Why Delimiter is launching a forum


When I launched Delimiter more than three months ago, I had a concrete business plan with a list of things I wanted to gradually build that I thought would add value to Australia’s technology industry.

Forums weren’t one of them.

At the time, my thinking was that for every internet forum that had succeeded, there were ten that had failed dismally and been left on the scrapheap of history. Sorry, Mr Arrington. Not everything you touch turns to gold.

In Australia we’ve already got our fair share of successful internet forums. The most famous one is obviously Whirlpool, but we also have successful forums run by MacTalk, Atomic, Overclockers, CNET.com.au and more. Even Vogue has its own web forum, with a staggering 406,975 posts in its Beauty: Makeup sub-section.


None of them are quite 4chan, but each forum is already famous (or infamous) for a certain type of user. Whirlpool is well known for bending ISPs over its knee and paddling them, Overclockers is the place to go if you want to build a new gaming rig, and so on. Then there’s the forum of Family First Steve Fielding … which is almost as disturbing as the Vogue forum.

Also, I thought, social networking platforms like Twitter were making forums obsolete. Why set up a forum in 2009, when you could have much more instant conversations in real time?

But the thing that I really hated about forums was the crappy forum software that admins have had to put up with over the past 20 years. I have heard so many people complain about how shitty phpBB and its little friends are that I was loathe to put my toe back into that world.

“Beware, phpBB is a filthy filthy security hole,” one former forum admin told me, describing it as “a huge piece of swiss cheese”.

“It may be better now — I imagine it would be cos otherwise the project would have wound up,” he continued. “Just watch your ass. You and one bajillion other websites have a common attack target. And patch that fucker like your life depended on it.”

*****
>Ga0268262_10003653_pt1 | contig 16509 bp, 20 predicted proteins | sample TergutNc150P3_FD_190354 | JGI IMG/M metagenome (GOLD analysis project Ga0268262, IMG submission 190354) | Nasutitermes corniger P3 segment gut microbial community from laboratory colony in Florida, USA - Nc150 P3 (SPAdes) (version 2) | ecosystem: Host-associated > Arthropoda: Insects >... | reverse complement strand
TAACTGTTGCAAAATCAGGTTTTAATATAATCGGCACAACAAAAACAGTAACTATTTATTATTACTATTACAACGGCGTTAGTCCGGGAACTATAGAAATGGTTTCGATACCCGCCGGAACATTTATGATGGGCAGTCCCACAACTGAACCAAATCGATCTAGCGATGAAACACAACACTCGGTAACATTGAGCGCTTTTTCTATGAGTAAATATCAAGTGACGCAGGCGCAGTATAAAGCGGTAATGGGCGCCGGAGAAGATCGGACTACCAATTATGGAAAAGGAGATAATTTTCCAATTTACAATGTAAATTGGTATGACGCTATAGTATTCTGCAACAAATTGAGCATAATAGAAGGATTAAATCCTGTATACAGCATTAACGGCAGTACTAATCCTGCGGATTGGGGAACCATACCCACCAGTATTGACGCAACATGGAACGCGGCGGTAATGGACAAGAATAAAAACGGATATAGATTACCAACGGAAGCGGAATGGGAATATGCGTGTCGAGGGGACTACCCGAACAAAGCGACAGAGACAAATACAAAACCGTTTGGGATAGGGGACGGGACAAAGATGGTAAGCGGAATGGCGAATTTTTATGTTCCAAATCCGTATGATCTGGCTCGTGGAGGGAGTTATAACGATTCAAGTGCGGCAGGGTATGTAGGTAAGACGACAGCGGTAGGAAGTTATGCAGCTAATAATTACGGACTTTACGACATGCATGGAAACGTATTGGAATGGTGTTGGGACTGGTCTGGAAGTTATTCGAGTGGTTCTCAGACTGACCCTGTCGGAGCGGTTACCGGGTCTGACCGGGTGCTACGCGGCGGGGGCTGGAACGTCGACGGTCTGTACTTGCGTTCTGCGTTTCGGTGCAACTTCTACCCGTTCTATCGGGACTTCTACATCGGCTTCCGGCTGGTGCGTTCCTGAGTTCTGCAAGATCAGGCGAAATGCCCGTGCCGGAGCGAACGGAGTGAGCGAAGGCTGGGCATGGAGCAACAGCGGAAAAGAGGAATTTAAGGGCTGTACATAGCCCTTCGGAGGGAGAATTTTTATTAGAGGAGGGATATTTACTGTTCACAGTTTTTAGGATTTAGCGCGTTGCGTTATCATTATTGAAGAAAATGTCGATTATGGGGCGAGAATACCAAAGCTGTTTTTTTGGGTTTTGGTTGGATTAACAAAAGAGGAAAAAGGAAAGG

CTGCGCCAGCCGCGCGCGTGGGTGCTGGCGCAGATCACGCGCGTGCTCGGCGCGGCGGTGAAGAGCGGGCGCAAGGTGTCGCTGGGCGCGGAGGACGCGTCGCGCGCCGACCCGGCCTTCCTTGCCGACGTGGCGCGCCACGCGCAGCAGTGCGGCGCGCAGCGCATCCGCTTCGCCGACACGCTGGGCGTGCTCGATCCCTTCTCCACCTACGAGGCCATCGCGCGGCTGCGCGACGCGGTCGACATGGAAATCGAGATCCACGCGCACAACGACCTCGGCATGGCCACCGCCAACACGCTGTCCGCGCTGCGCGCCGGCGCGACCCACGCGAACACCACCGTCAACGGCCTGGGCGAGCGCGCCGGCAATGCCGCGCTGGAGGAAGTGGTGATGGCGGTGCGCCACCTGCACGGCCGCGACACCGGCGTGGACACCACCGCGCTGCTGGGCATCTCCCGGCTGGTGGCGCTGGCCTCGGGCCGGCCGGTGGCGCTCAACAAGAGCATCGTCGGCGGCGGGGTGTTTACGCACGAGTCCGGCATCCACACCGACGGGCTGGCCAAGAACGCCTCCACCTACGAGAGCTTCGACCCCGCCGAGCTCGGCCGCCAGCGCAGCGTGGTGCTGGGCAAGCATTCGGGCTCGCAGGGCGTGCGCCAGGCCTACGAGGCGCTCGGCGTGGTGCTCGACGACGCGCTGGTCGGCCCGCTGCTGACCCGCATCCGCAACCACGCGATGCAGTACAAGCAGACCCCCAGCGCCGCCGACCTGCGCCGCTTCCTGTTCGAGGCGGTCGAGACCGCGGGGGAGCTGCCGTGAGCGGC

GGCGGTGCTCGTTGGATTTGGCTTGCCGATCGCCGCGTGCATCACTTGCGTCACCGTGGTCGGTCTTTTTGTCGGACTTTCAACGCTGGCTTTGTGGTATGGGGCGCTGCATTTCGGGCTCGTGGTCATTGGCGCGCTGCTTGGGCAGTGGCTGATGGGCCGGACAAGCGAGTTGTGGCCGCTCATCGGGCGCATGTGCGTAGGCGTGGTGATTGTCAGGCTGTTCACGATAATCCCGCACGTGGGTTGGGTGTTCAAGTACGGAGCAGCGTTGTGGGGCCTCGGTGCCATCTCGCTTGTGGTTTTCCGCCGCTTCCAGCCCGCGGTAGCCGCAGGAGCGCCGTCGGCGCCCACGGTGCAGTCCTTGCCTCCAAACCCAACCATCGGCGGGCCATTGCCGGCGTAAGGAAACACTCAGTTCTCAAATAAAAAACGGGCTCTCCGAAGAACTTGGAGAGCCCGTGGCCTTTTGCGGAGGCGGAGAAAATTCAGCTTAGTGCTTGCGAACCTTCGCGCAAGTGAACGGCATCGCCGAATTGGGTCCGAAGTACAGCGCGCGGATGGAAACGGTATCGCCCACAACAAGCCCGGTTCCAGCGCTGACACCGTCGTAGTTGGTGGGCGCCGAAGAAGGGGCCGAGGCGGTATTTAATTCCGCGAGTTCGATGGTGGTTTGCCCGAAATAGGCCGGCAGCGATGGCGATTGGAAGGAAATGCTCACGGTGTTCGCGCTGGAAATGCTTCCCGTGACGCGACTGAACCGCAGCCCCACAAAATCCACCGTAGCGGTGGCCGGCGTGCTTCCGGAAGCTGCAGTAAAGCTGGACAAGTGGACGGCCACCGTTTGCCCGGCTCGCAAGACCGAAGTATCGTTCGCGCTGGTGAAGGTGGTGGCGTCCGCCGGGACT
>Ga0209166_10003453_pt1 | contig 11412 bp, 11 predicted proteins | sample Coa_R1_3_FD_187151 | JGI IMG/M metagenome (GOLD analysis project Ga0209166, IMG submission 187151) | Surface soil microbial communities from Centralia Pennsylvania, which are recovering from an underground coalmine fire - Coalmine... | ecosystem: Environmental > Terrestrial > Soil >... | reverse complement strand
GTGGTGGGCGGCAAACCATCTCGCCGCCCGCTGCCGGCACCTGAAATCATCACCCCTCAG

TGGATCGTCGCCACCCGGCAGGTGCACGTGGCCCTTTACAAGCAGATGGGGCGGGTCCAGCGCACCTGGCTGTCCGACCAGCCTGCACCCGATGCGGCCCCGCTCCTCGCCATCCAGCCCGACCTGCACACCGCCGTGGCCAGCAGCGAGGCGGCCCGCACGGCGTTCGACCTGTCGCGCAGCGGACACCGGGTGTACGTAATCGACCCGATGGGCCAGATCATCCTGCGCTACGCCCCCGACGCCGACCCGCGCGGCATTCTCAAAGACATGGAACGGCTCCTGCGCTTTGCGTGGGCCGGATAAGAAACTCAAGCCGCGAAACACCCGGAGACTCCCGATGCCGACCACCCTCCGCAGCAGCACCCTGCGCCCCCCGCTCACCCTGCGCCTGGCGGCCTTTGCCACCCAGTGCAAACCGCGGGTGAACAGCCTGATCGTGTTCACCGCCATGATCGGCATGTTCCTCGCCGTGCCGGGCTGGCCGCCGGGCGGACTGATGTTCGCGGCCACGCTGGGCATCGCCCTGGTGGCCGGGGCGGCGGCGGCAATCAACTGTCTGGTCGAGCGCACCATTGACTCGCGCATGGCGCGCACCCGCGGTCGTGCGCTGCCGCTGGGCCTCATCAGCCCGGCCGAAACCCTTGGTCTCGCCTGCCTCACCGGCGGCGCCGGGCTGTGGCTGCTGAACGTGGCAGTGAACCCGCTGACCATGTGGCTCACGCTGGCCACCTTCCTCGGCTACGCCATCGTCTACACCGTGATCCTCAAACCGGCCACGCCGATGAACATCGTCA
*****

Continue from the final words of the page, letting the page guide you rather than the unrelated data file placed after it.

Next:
However, after a degree of investigation of the forum scene, I’ve come to the conclusion that I’ve been wrong about forums.

The need for good web forums is only growing as more and more people start to connect to the internet and use them as a source of advice. And their asynchronous nature (like email, you don’t have to be there to respond instantly) is seeing them continue to have a valid role in the internet ecosystem somewhere between Twitter, IM, Facebook and email.

Then, too, forum software has changed.

After investigating the tangled world of forum software, I have found that phpBB, the open source stalwart, is actually pretty damn good these days. Installing and configuring phpBB was a total breeze, and most admin tasks look to be fairly easy as well. And over the past few weeks of testing, I have found the software really easy to use as a user — posting entries and new threads has been a delight. This isn’t something I expected.

Then too, I think there are quite a few areas that are not served well by existing forums in Australia.

There are no forums devoted exclusively to the IT services market (covering such big players as IBM, HP/EDS or Accenture for example), or to Australia’s listed technology sector on the ASX. If you want to discuss which stocks are worth buying at which prices, you’d need to go to a more generalist board like HotCopper.

I might be wrong, but as far as I know there’s no forum devoted to the internet filter (apart from the one inside the Department of Broadband, Communications and the Digital Economy) or one to discussing Government 2.0.

Some of this is covered by Whirlpool’s encyclopedic forums, but not always in a way which is best for each topic. Whirlpool is such an all-encompassing beast that sometimes topics which are better treated in a more specific way get left behind — the same way that Australia’s technology sector was getting left out of Wikipedia.

And so we have decided to keep the Delimiter forum (click here!) and attempt to post content in it to attract users so that many more topics and many more Australian voices are heard. As always, it’ll be a work in progress — let us know what you think and what you want from it!